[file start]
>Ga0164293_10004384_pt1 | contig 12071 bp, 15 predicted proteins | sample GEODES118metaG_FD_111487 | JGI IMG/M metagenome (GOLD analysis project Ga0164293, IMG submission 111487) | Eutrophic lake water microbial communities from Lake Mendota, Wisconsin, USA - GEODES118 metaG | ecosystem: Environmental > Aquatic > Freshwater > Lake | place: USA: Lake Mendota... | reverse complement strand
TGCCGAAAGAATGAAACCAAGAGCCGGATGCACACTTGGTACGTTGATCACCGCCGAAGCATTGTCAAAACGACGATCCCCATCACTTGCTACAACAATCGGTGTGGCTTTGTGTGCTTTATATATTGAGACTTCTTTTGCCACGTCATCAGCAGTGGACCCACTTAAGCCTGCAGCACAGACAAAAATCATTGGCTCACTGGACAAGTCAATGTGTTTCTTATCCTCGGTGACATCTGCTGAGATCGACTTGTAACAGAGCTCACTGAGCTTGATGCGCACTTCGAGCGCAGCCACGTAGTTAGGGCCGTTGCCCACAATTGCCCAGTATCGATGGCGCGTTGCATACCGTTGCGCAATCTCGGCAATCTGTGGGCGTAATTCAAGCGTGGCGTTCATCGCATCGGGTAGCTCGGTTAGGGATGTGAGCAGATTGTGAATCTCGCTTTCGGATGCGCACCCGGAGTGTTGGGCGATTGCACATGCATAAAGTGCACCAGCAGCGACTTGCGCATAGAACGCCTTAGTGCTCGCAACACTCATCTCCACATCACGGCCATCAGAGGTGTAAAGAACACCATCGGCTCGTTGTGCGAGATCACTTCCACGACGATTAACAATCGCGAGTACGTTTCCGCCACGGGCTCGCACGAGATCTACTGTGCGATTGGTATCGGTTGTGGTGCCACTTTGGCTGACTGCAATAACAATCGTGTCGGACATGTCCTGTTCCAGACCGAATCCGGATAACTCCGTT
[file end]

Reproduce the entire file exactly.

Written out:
>Ga0164293_10004384_pt1 | contig 12071 bp, 15 predicted proteins | sample GEODES118metaG_FD_111487 | JGI IMG/M metagenome (GOLD analysis project Ga0164293, IMG submission 111487) | Eutrophic lake water microbial communities from Lake Mendota, Wisconsin, USA - GEODES118 metaG | ecosystem: Environmental > Aquatic > Freshwater > Lake | place: USA: Lake Mendota... | reverse complement strand
TGCCGAAAGAATGAAACCAAGAGCCGGATGCACACTTGGTACGTTGATCACCGCCGAAGCATTGTCAAAACGACGATCCCCATCACTTGCTACAACAATCGGTGTGGCTTTGTGTGCTTTATATATTGAGACTTCTTTTGCCACGTCATCAGCAGTGGACCCACTTAAGCCTGCAGCACAGACAAAAATCATTGGCTCACTGGACAAGTCAATGTGTTTCTTATCCTCGGTGACATCTGCTGAGATCGACTTGTAACAGAGCTCACTGAGCTTGATGCGCACTTCGAGCGCAGCCACGTAGTTAGGGCCGTTGCCCACAATTGCCCAGTATCGATGGCGCGTTGCATACCGTTGCGCAATCTCGGCAATCTGTGGGCGTAATTCAAGCGTGGCGTTCATCGCATCGGGTAGCTCGGTTAGGGATGTGAGCAGATTGTGAATCTCGCTTTCGGATGCGCACCCGGAGTGTTGGGCGATTGCACATGCATAAAGTGCACCAGCAGCGACTTGCGCATAGAACGCCTTAGTGCTCGCAACACTCATCTCCACATCACGGCCATCAGAGGTGTAAAGAACACCATCGGCTCGTTGTGCGAGATCACTTCCACGACGATTAACAATCGCGAGTACGTTTCCGCCACGGGCTCGCACGAGATCTACTGTGCGATTGGTATCGGTTGTGGTGCCACTTTGGCTGACTGCAATAACAATCGTGTCGGACATGTCCTGTTCCAGACCGAATCCGGATAACTCCGTT